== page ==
Flour For The People

Alternatives to All Purpose flour lend flavor, texture and a dose of healthy

The rise of specialty diets – and the increase of chefs reporting intolerances of their own – should be enough to adjust the AP (all-purpose) flour bin. But omission is only part of the equation.

“AP flour is standard and consistent for baking, but on its own it lacks flavor and depth,” says Kaley Laird, pastry chef at Rhubarb, the Rhu and Benne on Eagle in Asheville, North Carolina. Emphasis on healthier eating, especially as research suggests a stronger immune system plays a role in fighting the new coronavirus, is leading to greater interest in better-for-you flours. But truth be told, chefs are all about flavor, texture and cost first. If it helps tell their story, all the better.

Alternative flours provide more bang for your buck – and a rising number of local mills are grinding locally grown grains, delivering specific health, flavor and texture attributes. They also help chefs highlight their region’s history. Benne is named after the sesame-like seed flour that was once a staple of the Appalachian African American community, so Laird regularly uses it in her work.

“We want to take these flours out of the health realm and put them in the sexy restaurant cuisine realm,” says Edward Lee, whose restaurants speckle Louisville, Kentucky, and Washington, D.C. “These flours are really fun to work with, and they make your food taste better.”


» What it is: Unlike rustic almond meal, almond flour is made from finely ground blanched almonds with the skins removed.

» How it’s applied: It’s the primary ingredient in French macarons and Italian cookies like biscotti, ricciarelli and pasticcini.

» Why it works: At Bayou Bakery in Arlington, Virginia, Chef David Guas folds almond into AP flour for his pâte sucrée and pate brisée crusts. “It adds bite, as you can taste the finely ground nuts,” he says. “And as it takes on color and then dries out, it offers a nice aromatic flavor and finish.” High in sweet oils, toasting before use adds a deeper caramel dimension.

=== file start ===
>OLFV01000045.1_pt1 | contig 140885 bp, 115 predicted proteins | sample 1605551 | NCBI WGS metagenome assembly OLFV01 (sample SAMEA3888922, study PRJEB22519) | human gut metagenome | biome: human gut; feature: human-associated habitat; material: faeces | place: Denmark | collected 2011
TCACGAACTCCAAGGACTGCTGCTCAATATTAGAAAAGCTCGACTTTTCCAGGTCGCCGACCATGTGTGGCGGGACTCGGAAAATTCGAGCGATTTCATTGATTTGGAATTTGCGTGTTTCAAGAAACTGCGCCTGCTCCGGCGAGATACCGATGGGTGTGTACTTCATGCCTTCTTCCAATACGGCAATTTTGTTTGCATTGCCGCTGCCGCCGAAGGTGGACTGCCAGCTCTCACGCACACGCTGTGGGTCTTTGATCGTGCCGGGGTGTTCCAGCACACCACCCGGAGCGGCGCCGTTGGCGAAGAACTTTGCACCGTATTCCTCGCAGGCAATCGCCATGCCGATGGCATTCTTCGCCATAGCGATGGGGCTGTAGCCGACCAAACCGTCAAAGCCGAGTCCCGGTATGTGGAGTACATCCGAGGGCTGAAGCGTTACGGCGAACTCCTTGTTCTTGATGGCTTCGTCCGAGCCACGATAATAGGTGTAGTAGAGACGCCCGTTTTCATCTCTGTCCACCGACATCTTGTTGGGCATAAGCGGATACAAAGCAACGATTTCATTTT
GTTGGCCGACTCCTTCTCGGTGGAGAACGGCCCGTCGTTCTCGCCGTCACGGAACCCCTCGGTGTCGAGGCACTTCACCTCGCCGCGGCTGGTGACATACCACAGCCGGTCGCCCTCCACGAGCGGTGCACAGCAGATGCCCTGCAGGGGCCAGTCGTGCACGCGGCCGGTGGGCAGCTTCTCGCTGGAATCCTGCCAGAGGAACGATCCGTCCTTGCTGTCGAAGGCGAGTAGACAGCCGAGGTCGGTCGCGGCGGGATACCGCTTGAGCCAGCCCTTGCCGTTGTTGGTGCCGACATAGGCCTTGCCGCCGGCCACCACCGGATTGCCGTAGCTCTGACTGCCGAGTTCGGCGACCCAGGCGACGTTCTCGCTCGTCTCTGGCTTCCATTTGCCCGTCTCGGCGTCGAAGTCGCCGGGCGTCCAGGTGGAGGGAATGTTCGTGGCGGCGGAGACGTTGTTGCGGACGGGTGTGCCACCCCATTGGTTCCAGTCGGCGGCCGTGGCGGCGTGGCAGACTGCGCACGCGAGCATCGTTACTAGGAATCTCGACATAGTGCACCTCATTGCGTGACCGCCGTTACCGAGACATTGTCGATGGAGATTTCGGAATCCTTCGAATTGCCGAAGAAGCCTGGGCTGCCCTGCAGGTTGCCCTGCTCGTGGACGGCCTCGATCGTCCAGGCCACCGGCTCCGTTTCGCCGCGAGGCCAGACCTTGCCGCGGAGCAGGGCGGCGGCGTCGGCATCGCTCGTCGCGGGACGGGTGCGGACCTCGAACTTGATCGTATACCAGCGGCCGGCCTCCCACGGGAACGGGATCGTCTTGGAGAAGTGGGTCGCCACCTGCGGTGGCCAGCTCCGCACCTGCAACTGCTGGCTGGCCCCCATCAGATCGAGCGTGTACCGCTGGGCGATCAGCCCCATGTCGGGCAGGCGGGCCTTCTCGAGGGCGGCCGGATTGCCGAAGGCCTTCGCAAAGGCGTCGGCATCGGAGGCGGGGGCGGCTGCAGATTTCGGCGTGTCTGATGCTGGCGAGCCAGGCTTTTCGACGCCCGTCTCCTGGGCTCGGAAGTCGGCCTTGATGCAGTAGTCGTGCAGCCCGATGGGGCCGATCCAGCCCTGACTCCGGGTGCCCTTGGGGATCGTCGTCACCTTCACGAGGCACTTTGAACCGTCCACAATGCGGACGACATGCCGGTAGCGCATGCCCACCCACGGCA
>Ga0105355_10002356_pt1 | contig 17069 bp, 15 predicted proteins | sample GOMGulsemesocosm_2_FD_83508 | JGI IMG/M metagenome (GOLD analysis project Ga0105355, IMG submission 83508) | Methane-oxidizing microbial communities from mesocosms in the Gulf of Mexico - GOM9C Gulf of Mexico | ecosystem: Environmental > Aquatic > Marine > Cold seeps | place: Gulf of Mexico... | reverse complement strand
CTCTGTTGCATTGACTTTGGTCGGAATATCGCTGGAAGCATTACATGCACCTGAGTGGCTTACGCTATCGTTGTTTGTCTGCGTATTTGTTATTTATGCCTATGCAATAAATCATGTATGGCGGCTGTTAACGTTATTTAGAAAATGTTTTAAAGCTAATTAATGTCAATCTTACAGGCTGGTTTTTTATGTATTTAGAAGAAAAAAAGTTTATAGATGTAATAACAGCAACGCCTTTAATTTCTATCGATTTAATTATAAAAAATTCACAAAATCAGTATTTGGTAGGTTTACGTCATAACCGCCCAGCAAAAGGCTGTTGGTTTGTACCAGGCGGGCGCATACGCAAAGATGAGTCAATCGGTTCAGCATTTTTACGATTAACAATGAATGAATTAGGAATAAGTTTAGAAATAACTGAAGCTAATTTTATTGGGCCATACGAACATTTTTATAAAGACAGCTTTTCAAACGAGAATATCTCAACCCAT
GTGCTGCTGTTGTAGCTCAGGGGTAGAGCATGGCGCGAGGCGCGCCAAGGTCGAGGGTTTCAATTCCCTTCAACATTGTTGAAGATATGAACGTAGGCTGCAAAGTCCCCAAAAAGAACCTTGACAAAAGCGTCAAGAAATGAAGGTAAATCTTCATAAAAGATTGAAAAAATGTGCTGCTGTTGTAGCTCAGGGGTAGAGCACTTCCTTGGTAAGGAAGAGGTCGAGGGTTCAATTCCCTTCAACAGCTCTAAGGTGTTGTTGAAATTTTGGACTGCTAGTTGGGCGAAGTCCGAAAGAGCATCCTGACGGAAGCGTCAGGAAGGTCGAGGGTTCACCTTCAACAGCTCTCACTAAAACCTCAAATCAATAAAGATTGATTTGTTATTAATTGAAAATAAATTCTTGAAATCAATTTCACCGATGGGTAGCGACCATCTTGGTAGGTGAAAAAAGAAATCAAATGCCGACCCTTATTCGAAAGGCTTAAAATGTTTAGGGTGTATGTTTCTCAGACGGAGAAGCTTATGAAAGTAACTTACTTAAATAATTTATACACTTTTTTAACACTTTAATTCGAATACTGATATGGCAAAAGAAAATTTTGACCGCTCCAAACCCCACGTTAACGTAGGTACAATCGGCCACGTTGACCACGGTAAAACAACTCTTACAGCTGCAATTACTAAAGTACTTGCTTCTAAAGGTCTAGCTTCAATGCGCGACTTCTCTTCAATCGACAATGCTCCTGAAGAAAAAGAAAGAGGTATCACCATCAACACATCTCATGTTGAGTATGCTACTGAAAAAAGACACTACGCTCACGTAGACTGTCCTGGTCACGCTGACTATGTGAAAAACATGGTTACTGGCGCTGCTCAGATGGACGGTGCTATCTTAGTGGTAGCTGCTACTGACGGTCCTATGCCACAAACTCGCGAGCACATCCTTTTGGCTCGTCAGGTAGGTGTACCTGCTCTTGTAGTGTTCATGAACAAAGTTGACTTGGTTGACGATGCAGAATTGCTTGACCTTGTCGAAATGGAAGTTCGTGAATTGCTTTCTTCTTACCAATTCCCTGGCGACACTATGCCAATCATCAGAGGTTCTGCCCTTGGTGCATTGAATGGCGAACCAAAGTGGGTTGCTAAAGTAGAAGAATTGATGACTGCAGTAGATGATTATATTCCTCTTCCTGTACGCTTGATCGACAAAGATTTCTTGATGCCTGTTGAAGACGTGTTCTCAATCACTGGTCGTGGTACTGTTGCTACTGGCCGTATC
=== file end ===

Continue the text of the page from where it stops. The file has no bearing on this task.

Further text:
» Considerations: With zero ability to bind, another flour or egg is needed for structure. The oils go rancid if not used in time. Not an option for nut allergies.


» What it is: Milled dried coconut meat.

» How it’s applied: Pastry applications benefit from the flour’s natural sweetness and fine texture, easily subbing into cake and cookie recipes. Its natural creaminess also works for setting up dairy-free panna cotta. Chef Nicholas Elmi of Laurel in Philadelphia says the flour absorbs liquid and dehydrates well, referring to torched meringue. “And you don’t have to add a tremendous amount of sugar.”

» Why it works: Sweet, creamy and light, this powerhouse flour is ideal for gluten-free, dairy-free and low-sugar applications.

» Considerations: Coconut can have four times the fiber of whole-wheat flour. “If you baked a cake two days ago, it’s now going to be super crumbly and dry, even if you altered your ratios since coconut flour absorbs liquid,” warns Laird of how it sucks moisture. Increase liquids and fats accordingly.


» What it is: Flour ground from both the pods and beans of mesquite wood trees.

» How it’s applied: Mesquite was once a staple of the indigenous tribes of the American Southwest, says Steve McHugh of Cured in San Antonio, Texas. “I use it as a flour, as a sugar and as a spice,” he says. Unfolding notes of vanilla, cinnamon, cocoa, coconut or graham, it has a little bulk and works particularly well in blondies, which don’t require much structure and lean towards caramel-like flavors. It also adds warm spice, but not bulk, to cornmeal porridge, moles and caramel sauces.